For the last year I have been learning and practicing songs–mostly Ponca, Osage and Kaw. Finally, I have the honor of being able to be put around the drum by Henry Collins as a lady singer. I first sang with the Night Hawks Drum. I think I have a lot going for me now but it is a big responsibility, too. This is how I have really learned that life has costs and rewards.

I love to dance. Every June, I get to go to the Osage Il’lon-ska dances and see my friends and extended family, and most of all DANCE! The Pawhuska District dances are always packed and I always get excited to see the dancers, the regalia and the pretty ribbon work skirts. I also love going to Pow-Wows, except when it is blistering hot and I am wearing all of my wool clothes! I love the surroundings and spiritual feeling of the Kaw ceremonial dances, where my family takes part.

On Thanksgiving Day I plan to attend a dance at Washunga Bay near Kaw City. Everyone is welcome and there is a Thanksgiving meal at 4 pm, with the dance starting at 7 pm. The head staff will all be young Natives who are learning to keep and carry on our traditions. I know this day will be special and fun! I am thankful for who I am. I hope other people feel as great about their heritage as I do mine and give thanks for their blessings.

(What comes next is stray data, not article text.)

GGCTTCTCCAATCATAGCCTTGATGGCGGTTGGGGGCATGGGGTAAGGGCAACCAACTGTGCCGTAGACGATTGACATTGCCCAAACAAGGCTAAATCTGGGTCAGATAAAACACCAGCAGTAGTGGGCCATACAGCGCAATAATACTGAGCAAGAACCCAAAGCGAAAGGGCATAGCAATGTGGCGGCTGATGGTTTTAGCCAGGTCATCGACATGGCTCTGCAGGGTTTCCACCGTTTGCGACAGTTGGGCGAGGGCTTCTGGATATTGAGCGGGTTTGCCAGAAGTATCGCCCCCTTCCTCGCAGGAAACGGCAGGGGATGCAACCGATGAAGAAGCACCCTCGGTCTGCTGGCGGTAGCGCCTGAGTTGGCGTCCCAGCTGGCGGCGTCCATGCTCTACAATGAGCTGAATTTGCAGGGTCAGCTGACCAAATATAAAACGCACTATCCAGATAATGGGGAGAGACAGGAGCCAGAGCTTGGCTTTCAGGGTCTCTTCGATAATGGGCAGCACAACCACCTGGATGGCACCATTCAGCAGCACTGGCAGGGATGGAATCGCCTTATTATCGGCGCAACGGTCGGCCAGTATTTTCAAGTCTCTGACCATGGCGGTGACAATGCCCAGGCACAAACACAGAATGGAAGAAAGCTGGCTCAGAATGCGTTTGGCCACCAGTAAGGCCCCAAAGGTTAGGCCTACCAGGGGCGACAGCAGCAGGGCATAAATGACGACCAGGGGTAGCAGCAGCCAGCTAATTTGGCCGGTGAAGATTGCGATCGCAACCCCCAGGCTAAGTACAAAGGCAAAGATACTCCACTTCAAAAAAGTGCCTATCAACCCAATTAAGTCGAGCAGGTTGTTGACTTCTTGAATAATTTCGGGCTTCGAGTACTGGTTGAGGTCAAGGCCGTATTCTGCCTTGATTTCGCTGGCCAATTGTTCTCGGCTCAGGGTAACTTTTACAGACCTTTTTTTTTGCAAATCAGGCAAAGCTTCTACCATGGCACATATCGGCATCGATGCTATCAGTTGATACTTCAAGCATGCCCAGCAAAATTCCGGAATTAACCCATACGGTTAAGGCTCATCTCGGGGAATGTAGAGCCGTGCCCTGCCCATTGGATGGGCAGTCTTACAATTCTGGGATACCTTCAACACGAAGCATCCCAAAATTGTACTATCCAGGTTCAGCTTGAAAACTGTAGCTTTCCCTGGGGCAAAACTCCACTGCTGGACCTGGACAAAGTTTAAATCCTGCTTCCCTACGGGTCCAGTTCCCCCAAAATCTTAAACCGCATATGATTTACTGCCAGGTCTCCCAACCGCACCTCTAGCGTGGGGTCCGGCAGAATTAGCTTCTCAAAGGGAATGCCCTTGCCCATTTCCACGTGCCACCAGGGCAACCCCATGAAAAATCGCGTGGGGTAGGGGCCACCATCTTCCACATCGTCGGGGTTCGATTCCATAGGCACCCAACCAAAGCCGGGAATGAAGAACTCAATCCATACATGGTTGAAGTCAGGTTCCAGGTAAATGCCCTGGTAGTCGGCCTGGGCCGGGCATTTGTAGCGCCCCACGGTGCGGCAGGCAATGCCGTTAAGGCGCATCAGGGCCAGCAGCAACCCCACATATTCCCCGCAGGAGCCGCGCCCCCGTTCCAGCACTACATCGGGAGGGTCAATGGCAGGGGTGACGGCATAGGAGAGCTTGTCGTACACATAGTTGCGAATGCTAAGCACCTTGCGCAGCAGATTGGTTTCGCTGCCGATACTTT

Opposite: Storm Brave at the Kaw Il’loska dances last summer. Dreamcatcher Images

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The Red Earth Museum was featured prominently during the Oklahoma Classics races held at Oklahoma City’s Remington Park Racing Casino. The evening was the richest racing program for Oklahoma-bred Thoroughbreds with more than $1 million in purse money on the line. The Oklahoma Classics program has been presented every year at Remington Park since its inception in 1993. This is the first year the series has been worth more than $1 million in total stakes money. Entertainment provided by Red Earth included Native American art, music, dancing, Native American art booths and original art from the Red Earth Museum & Gallery. —Eric Oesch

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Back cover and this page: Dreamcatcher Images


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Dreamcatcher 014 Nov 2010  

Gatherings: OU vs UT, American Indian Chamber of Commerce, Choctaw Expo, Indian Summer at Bartlesville; The Boarding School Experience; Givi...